After a brief stroll, given the weather, we went inside into the severe courtyard of the Palazzo


but graced by the caffè Giacosa and posters of the exhibit


Andrea relaxing after a caffè macchiato reading the International Herald Tribune waiting for the exhibit


If you want to dig into it go to:


Fast forward now a 100+ years with the hundreds of american kids still doing it, i.e., getting a certain type of education by spending sometime in Florence in one of the many branches of american universities abroad...Stanford has one, and one of the students that partook of the cultural experience was one Kevin Systrom better known now as Mister Instagram who, in his application to join Stanford,  cited both Donatello and Michelangelo as sublime examples of the marriage of art and enterprise....he spent time in Florence...one of his teachers, Tina Seelig, went as far as saying:" ....as Michelangelo used marble, Systrom today uses software!"...bellissimo!

It makes us both, Andrea and I, proud of this intellectual and cultural connection that ties my city and her country in an enduring knot

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If I could, I'd be there in a heartbeat. Beautiful pictures, Roberto./r
we used to stay at an old convent in Fiesole above Jerome's tomb. My mother didn't want to leave and sulked all the way to Rome where we also stayed at a convent. But it had a garden in the back full of ruins she could sit on and dream. Thankfully.
I loved Florence, the winding streets and piazzas with fountains. The small homes on the hill and the graceful bridges. I wish I had had more than a day or so to sit and drink coffee and overlook the scenes. Many were intent on shopping, I just strolled along content as a voyeur into another time.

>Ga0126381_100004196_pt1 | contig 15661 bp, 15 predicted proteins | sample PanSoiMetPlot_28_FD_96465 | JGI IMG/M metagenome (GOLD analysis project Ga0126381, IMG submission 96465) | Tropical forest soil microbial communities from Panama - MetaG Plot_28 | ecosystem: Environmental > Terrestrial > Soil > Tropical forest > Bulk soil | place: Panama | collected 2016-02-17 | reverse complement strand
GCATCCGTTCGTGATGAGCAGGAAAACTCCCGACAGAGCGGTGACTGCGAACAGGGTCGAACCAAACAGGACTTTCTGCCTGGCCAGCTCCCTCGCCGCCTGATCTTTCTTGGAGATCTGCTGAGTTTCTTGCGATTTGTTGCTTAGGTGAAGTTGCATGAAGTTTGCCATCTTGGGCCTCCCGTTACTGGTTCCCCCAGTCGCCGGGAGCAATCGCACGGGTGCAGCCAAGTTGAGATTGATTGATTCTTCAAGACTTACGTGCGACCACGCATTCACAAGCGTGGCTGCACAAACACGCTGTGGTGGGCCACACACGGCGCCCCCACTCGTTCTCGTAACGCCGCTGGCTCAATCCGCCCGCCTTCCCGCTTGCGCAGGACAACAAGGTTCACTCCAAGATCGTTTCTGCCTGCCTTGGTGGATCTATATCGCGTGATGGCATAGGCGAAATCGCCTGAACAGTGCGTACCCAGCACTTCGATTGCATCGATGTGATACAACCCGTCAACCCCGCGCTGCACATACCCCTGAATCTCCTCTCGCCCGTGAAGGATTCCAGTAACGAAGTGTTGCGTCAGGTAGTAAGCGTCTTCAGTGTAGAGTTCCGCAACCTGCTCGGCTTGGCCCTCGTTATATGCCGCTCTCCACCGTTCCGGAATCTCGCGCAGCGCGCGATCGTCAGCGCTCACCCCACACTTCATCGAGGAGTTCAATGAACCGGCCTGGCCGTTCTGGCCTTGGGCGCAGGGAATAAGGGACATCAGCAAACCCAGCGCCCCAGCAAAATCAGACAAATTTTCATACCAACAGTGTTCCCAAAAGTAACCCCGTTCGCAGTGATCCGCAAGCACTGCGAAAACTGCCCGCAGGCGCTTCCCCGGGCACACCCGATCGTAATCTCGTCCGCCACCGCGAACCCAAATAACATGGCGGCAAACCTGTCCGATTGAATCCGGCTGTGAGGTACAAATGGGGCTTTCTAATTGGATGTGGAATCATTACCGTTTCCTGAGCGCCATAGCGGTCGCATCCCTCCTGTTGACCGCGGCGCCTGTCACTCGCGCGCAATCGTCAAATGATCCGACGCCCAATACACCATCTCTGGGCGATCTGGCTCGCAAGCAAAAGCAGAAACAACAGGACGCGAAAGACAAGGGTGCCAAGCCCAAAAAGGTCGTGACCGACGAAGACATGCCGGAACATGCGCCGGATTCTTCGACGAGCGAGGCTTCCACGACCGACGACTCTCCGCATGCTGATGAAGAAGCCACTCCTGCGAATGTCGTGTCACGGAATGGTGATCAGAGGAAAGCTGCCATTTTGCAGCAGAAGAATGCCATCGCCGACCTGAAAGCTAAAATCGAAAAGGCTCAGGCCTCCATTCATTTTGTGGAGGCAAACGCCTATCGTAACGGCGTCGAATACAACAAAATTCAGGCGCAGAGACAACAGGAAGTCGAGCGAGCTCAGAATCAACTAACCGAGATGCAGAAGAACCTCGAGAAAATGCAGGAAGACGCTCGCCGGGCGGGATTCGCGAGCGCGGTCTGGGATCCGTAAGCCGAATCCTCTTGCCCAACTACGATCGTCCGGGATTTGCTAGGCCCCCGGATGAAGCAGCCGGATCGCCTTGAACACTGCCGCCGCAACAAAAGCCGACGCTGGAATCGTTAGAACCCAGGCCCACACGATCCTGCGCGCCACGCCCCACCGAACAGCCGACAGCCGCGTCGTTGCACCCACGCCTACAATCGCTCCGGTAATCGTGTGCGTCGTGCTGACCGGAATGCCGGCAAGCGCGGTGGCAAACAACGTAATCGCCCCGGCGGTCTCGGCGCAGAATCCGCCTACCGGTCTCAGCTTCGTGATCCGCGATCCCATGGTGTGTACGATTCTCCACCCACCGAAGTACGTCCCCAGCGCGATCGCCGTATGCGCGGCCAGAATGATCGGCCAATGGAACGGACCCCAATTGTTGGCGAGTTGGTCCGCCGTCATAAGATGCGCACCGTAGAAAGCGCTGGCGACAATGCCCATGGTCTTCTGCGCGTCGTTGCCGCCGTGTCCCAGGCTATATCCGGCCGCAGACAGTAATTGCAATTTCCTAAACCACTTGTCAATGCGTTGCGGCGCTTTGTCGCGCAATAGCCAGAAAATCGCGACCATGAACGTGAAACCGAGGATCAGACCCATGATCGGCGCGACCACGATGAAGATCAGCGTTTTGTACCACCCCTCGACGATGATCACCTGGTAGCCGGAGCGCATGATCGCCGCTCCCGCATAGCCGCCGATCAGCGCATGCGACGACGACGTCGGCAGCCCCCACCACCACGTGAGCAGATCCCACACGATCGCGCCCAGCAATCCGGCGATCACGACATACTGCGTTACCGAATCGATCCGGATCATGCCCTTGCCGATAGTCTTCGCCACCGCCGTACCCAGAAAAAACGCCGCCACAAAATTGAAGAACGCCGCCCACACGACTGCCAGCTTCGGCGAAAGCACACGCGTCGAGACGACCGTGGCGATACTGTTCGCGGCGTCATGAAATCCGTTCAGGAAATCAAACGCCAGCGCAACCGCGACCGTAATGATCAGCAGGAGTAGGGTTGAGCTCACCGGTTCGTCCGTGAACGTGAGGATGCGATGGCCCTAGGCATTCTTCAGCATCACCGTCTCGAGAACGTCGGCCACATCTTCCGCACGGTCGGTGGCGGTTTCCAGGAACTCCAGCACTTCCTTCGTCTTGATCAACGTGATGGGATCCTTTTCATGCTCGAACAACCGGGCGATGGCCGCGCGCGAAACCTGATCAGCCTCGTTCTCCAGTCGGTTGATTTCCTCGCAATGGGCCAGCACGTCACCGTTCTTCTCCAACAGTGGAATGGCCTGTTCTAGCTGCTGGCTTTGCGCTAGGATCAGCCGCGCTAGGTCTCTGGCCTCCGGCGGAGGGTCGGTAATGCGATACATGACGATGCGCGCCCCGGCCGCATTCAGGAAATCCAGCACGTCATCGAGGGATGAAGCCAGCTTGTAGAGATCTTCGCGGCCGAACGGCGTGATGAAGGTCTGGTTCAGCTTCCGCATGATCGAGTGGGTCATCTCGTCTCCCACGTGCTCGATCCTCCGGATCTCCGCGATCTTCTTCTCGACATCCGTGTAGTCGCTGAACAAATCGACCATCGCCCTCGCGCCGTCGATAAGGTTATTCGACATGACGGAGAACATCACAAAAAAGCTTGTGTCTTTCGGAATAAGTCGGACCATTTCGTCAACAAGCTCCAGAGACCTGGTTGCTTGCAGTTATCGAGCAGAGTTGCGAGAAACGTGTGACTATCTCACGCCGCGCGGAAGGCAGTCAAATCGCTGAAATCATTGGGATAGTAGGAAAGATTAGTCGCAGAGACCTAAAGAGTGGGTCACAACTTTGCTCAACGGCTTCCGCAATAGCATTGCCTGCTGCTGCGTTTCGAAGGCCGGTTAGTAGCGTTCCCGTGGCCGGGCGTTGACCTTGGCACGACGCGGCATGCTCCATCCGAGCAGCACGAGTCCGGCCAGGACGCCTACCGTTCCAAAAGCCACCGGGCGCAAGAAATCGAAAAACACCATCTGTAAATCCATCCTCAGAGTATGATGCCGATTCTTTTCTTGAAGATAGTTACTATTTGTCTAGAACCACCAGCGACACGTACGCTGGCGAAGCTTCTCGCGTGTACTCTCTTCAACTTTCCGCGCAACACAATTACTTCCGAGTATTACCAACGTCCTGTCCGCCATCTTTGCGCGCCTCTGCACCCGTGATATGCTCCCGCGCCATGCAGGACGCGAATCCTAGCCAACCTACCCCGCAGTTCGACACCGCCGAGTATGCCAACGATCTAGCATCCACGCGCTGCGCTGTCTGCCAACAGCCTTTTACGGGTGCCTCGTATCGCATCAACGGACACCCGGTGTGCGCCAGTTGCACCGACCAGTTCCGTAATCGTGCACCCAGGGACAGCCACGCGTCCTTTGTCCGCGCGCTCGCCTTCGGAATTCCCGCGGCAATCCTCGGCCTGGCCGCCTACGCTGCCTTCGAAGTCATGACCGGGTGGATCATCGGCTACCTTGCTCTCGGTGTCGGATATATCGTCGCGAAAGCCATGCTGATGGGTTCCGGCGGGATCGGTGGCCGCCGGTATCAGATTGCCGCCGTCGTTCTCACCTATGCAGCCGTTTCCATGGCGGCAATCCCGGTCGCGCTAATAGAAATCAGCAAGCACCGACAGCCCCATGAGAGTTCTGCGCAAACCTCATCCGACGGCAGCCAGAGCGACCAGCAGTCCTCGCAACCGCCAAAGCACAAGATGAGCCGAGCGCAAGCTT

So sorry Roberto, this is a lovely, post, the painting of Sargent are also here in Philadelphia, enjoyed the posters also.
rita - as you know Sargent was actually born in Florence of american parents of course; I don't know if the air helped :) but his paintings are closer to the italians' than the other americans...it is always a pleasure to hear from you....Ciao
Roberto, I didn't realize that actually, his father was a doctor here in Philadelphia and I have seen his paintings in our art museum, I love when something on OS forces me to read a little more, learn a little more.
I am jealous… Great here in San Miguel de Allende, Mexico but I'm craving for Italy and its splendors.
Roberto, putting this together involved some work, and I thank you so much for that work. I did thoroughly enjoy looking and reading.

The next time you are in town, please also convey my thanks to Florence for the Renaissance. I do not know what we would have done without it.
Roberto, thank you for both words and pictures from Florence. They're bringing back a rush of memories of the time we spent there. One of my favorite spots was the Fra Angelico museum in the Piazza San Marco. Ben Sen (comment above) seems to have stayed in the same convent in Fiesole that we did, and Michele Pellerin (above) is bringing back an entirely different set of memories from San Miguel de Allende in Mexico. I'm transported by this post! And with all due respect to my teacher Mark Twain, the Arno looks like a river to me! r
all - we always pinch ourselves when in town just to make sure it is all real! Many thanks from all florentines for your tributes